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Karzai Sidelines Warlords, Elevates Opium Fight in Choosing Afghan Cabinet

By Paul Haven
Associated Press
Friday, December 24, 2004; Page A10

KABUL, Afghanistan, Dec. 23 -- President Hamid Karzai chose a new cabinet on Thursday, heeding calls to sideline warlords from top positions and creating a new post to spearhead the fight against opium production.

Defense Minister Mohammed Fahim, an ethnic Tajik militia leader and the head of an alliance that helped the United States drive the Taliban militia from power in 2001, was replaced by his deputy, Rahim Wardak, an ethnic Pashtun and former anti-Soviet fighter who fled into exile in the 1990s.

The cabinet was announced by Karzai on state television, six weeks after his election and two weeks after his inauguration. Repeated delays in naming the ministers led to concern that Karzai would not be able to deliver on campaign promises to keep militia bosses out of powerful posts.

Finance Minister Ashraf Ghani, a former World Bank official, was replaced by Central Bank Governor Anwar Ahadi, a longtime Karzai ally. Ghani was likely to take over as head of Kabul University, officials said.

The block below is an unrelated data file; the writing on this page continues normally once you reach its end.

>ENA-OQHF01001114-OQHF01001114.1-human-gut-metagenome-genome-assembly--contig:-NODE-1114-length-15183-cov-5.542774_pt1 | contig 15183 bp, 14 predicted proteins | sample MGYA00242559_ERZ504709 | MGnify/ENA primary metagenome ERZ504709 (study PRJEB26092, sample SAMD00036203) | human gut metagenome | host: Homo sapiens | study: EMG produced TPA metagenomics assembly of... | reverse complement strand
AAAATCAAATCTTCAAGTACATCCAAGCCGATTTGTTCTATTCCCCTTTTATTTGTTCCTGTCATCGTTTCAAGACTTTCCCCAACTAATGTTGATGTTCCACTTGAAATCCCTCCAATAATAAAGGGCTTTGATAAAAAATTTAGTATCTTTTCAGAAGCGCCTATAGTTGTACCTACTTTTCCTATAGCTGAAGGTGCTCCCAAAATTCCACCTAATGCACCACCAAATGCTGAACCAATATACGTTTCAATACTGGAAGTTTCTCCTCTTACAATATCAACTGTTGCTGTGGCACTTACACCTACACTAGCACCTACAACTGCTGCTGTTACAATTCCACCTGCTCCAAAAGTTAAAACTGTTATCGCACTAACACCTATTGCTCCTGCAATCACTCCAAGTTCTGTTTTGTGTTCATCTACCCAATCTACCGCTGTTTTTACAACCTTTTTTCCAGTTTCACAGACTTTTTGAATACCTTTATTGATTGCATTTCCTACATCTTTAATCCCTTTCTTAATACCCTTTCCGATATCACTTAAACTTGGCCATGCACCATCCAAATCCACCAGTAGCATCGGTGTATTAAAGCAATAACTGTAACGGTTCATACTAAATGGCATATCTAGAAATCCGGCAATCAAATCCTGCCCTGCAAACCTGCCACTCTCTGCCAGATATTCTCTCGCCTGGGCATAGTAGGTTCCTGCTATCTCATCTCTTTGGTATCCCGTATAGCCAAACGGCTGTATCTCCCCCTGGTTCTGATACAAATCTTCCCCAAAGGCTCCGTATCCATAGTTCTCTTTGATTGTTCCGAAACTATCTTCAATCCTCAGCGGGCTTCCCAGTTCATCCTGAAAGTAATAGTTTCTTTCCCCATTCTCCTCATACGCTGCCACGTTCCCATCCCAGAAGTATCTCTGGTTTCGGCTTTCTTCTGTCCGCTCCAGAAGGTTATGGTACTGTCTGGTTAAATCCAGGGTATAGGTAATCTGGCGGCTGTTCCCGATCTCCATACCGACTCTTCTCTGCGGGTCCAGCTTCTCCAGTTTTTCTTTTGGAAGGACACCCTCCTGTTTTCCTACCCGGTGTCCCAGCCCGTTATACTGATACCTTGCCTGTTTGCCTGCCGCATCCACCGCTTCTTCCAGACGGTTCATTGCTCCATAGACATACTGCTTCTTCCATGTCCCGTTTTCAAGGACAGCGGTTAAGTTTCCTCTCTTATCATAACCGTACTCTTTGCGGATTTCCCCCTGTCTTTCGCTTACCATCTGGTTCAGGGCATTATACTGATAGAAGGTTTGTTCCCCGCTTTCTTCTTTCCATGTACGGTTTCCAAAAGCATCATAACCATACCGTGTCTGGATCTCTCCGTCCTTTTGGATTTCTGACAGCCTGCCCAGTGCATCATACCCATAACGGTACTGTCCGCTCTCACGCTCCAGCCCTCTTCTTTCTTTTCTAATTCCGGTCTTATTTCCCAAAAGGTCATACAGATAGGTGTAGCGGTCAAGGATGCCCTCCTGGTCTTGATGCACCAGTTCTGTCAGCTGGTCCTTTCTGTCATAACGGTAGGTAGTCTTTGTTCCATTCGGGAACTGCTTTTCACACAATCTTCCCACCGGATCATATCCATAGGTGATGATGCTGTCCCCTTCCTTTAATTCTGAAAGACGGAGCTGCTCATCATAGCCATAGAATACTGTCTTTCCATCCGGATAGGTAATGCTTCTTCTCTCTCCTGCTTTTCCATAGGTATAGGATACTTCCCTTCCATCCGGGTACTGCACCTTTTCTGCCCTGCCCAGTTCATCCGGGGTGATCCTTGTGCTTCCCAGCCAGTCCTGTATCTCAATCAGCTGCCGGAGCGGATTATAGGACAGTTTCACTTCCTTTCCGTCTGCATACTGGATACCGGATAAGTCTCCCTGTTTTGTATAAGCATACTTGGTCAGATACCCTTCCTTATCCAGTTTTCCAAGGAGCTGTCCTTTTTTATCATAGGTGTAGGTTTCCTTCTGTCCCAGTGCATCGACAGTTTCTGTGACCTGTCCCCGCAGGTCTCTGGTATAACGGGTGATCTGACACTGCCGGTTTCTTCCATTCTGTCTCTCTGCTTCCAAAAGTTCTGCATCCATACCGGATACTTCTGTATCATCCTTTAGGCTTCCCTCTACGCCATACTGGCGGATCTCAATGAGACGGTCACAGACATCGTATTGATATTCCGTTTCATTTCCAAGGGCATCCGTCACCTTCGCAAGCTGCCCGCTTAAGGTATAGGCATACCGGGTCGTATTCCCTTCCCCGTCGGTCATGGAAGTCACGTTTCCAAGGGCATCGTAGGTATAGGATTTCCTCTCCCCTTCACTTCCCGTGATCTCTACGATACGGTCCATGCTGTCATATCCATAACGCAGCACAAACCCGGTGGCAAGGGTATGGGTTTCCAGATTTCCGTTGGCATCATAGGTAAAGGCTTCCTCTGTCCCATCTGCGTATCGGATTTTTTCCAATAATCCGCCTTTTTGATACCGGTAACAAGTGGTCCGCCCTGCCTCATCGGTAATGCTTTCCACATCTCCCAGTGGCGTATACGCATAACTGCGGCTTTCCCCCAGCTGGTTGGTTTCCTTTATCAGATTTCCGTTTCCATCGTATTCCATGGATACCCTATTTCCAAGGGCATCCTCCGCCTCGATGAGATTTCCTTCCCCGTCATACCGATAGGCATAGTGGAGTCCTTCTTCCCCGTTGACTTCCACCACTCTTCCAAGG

Foreign Minister Abdullah, who uses one name, and Interior Minister Ali Ahmad Jalali, both popular in the West, were kept on. Jalali, a longtime exile in Washington, will have to give up his American passport under a provision in the new constitution barring ministers from holding dual citizenship.

In addition to Fahim, Gul Agha Sherzai, a warlord from the south, was removed from the cabinet as public works minister. However, Ismail Khan, the powerful western warlord whom Karzai removed as governor of Herat this year, was given the position of water and energy minister.

Khan's selection is likely to prompt criticism from human rights groups because he was accused of torture while governor. Karzai has walked a tightrope in trying to limit the influence of the warlords, whose large, private armies are still in control of large swaths of the countryside.

A Counternarcotics Ministry was created, with Habibullah Qadari, a relative unknown, chosen to run it. The position will be closely watched to see whether Karzai makes good on a pledge to wipe out opium production. He has recently called for a "holy war" against the multibillion-dollar drug trade.

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